The hapless David Viniar, Chief Financial Officer of no less an institution than Goldman Sachs, who announced last August that he was "seeing things that were 25 standard deviation events, several days in a row" had in reality announced to the market that Goldman Sachs’ risk management systems were so much waste paper, or, more likely, junk software. 25 standard deviation events should happen once every 100,000 years; if you think you are seeing them several days in a row, you are merely proving that in reality you have no idea of the characteristics of the risks you are supposedly managing.

Modern financial theory rests on two fundamental axioms: that markets are efficient, in the sense that there are no profits to be made legally by superior analysis or better information, and that price movements are in some sense random, so that risks can be assessed using standard well-understood Gaussian distribution analysis. In reality, neither assumption is true: superior analysis can indeed allow you to earn superior returns, and markets can from time to time behave in a highly non-random manner, jumping in price far more than would be suggested by analysis of past price patterns [[the Wall Street quants should have spent more time reading Fooled by Randomness: The Hidden Role of Chance in Life and in the Markets (Paperback); they would then have learned about black swans and distributions with 'fat' tails: normxxx]].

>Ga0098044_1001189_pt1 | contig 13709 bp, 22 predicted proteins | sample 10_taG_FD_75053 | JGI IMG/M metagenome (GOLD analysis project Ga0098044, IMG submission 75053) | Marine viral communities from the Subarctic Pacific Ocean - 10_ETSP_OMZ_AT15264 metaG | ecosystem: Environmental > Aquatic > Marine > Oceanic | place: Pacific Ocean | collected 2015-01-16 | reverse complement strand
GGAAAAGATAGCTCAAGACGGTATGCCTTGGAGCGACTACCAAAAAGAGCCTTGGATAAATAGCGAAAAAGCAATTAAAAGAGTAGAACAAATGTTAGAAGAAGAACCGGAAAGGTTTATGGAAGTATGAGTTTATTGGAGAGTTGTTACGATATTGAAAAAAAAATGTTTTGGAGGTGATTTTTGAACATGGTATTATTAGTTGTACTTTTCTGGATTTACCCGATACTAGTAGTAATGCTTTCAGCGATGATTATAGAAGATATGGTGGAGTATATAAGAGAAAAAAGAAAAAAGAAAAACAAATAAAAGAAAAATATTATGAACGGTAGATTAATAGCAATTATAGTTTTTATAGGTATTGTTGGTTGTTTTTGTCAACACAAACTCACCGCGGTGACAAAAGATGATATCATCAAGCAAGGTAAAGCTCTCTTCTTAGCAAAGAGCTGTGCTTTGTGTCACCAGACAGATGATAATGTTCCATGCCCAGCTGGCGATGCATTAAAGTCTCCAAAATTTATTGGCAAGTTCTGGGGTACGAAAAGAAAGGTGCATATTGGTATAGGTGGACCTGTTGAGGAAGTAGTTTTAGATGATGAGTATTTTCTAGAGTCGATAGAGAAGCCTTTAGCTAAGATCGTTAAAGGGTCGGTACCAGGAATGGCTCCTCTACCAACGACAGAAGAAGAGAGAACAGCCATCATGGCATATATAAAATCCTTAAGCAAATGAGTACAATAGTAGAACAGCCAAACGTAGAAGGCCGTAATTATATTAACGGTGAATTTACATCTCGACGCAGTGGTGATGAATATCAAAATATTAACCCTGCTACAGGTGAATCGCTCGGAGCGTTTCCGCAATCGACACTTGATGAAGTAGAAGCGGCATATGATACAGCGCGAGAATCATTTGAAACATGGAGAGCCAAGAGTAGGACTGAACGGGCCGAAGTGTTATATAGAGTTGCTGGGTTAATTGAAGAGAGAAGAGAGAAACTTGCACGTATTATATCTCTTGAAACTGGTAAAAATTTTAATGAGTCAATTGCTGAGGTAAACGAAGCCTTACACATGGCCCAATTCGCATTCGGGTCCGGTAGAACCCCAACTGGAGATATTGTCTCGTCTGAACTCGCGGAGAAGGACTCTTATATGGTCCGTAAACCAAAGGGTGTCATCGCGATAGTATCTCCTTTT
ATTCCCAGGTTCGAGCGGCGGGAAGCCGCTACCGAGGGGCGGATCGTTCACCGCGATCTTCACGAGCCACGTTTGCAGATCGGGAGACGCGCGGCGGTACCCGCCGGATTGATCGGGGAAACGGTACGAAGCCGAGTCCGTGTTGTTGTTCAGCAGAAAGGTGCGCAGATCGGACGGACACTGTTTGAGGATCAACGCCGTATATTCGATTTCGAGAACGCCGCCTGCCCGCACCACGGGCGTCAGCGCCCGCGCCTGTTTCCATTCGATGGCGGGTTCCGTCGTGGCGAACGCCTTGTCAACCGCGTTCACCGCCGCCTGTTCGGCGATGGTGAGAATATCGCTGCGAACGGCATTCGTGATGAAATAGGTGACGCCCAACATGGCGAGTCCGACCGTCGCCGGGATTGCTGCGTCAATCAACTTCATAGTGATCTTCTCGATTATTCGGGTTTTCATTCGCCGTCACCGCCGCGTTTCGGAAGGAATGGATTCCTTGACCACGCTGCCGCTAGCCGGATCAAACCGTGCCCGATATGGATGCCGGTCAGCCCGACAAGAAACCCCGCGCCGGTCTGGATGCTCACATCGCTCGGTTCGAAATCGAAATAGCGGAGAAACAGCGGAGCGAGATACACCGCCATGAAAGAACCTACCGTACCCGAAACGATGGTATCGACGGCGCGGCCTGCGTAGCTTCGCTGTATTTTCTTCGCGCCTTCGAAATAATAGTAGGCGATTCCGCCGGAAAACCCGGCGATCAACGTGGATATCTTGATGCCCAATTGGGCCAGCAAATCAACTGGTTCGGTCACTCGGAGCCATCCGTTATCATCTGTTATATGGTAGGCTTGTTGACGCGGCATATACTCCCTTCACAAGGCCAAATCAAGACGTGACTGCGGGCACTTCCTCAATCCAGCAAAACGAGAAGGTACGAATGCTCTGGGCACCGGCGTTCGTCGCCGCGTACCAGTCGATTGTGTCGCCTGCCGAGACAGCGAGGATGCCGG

Whether or not modern finance rested on false assumptions, an enormous amount of money has been made by betting that they were true. If the market is thought to price all risks automatically, then even the doziest mortgage broker can originate subprime mortgages for even the least creditworthy borrowers. The fact that the borrowers are incapable of making payments on the mortgage will magically be priced into the mortgage by the securitization process, which will bundle the mortgage with other mortgages originated by a similarly lax process and sell the lot to an unsuspecting German Landesbank attracted by the high rating and high initial yield. Everybody in between will make fees on the deal, everybody in between will be happy, and the Landesbank and the homeowner will have nobody legally to blame when the homeowner is unable to make payments and the Landesbank finds a shortfall in its investment income. By making the market responsible, modern finance has succeeded in removing responsibility from all of the market’s participants.

Looked at in this way, the subprime mortgage is simply a scam, and the market a giant Ponzi scheme that could survive only as long as ever greater numbers of people entered into subprime mortgage contracts, keeping house prices moving ever higher (so that there would be enough 'profit' for the 'homeowner' to allow for painless mortgsage resets) and mortgage brokers ceaselessly active. Once interest rates began to rise and sales began to slow, the demise of the market became inevitable, and it also became clear that the market was not simply entering a downturn but would disappear altogether. In 10 years’ time, only Fannie Mae and Freddie Mac will be making subprime mortgages, and they will exist only because they have been bailed out by the taxpayer through the generosity of their friends in Congress, possibly several times.